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Harold Wood cat caught in cruel illegal gin trap

PUBLISHED: 14:58 04 November 2011

Frightened cat Lily cowers at Wylie Veterinary Clinic in Upminster after the gin trap was removed

Frightened cat Lily cowers at Wylie Veterinary Clinic in Upminster after the gin trap was removed

Archant

A pet cat narrowly escaped having its leg amputated after getting caught in a cruel trap outlawed in the 1950s.

Pet owner Miriam Lardner had to fight back tears after finding her eight-year-old tabby Lily trapped in the metal jaws of a gin trap on Tuesday night.

The 44-year-old medical secretary, of Woodlands Road in Harold Wood, heard Lily screaming in agony and ran outside to see the cat dragging her trapped back leg towards the house.

The cat’s claws had been worn away after pulling the heavy clamp all the way home.

Miriam’s husband used a screwdriver to prise open the trap’s rusty jaws and the couple quickly took terrified Lily to the Wylie Veterinary Clinic in Hall Lane, Upminster.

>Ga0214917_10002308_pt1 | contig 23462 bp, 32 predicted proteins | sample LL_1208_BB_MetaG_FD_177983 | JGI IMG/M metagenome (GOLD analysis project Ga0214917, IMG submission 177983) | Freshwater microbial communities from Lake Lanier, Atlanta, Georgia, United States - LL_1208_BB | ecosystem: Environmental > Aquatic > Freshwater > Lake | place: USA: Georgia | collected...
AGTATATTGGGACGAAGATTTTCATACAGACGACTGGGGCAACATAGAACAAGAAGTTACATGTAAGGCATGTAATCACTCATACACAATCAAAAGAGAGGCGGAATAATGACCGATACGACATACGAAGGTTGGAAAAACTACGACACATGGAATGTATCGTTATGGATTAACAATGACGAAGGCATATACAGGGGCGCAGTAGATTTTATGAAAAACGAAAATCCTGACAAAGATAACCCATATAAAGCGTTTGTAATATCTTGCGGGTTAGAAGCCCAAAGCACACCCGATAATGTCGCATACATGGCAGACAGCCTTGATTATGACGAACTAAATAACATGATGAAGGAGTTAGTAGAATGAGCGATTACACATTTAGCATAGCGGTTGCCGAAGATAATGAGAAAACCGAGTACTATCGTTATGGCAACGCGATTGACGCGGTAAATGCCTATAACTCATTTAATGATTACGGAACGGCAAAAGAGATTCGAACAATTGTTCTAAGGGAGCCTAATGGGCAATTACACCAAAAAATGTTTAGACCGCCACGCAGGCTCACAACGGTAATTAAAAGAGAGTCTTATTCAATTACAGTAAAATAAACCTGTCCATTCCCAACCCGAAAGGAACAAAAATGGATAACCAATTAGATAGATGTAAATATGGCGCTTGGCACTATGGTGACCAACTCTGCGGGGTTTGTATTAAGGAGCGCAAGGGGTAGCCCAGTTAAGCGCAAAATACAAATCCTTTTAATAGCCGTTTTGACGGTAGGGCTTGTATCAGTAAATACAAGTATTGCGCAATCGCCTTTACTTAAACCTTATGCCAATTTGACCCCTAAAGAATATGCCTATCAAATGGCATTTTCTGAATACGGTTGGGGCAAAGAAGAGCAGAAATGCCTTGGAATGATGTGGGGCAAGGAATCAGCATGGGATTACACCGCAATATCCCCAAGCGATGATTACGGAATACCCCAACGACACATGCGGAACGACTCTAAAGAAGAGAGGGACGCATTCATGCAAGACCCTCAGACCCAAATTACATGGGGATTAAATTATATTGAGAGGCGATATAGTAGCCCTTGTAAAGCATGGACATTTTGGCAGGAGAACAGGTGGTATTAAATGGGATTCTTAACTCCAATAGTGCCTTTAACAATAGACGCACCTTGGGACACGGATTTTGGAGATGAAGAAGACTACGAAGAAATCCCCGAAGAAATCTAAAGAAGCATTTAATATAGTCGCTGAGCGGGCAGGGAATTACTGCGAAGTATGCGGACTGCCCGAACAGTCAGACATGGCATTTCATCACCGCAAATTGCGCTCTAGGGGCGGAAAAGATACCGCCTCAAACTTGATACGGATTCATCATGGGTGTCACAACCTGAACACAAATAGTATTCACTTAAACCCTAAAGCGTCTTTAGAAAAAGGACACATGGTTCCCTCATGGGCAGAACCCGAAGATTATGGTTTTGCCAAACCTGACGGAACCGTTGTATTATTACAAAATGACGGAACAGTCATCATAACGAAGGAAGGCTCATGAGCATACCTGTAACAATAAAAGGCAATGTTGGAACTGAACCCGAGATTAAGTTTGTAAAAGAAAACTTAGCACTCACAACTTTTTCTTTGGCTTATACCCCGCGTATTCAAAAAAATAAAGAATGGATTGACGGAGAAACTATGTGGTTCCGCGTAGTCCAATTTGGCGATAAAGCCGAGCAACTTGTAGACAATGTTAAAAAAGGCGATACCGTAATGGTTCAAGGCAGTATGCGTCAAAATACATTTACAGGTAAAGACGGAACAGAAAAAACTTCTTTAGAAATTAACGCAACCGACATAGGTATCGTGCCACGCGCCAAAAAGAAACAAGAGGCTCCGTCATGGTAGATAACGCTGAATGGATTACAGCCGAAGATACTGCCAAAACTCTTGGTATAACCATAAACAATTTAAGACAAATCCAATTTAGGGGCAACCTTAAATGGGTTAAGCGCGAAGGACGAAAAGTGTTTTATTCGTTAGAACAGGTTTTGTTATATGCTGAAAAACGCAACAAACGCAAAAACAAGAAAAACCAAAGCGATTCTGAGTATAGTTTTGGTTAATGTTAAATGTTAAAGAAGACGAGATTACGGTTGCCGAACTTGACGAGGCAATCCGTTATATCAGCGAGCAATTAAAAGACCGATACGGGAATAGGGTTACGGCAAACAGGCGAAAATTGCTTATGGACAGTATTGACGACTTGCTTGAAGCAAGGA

Miriam said: “The emergency vet had never seen a cat caught in a gin trap before. They told us if she’d been left any longer she would have lost her foot. It’s very swollen but luckily it’s not broken.

“For a little cat to drag this trap along behind it is just awful.”

Gin traps feature spring-operated steel jaws used to catch animals such as foxes or rabbits. They were made illegal in England in 1958, with anyone caught setting a trap facing a fine of up to £2,000.

Mother-of-two Miriam said: “At the back of our garden there’s a small field so it could have come from there.

“It had been set on purpose. Imagine if it had been a small child.

“It’s darker earlier now and we want to warn dog walkers and children to look out for these traps and report any they find.”

A RSPCA spokesman said: “This poor cat sounds has gone through a horrific ordeal and was incredibly lucky to survive.

“Gin traps have been illegal since 1958 and are cruel, barbaric contraptions which pose a huge danger to both wild and domestic animals. Animals are often caught by the leg when they step into the trap and this causes great suffering - at times even breaking or losing their legs in effort to escape.”


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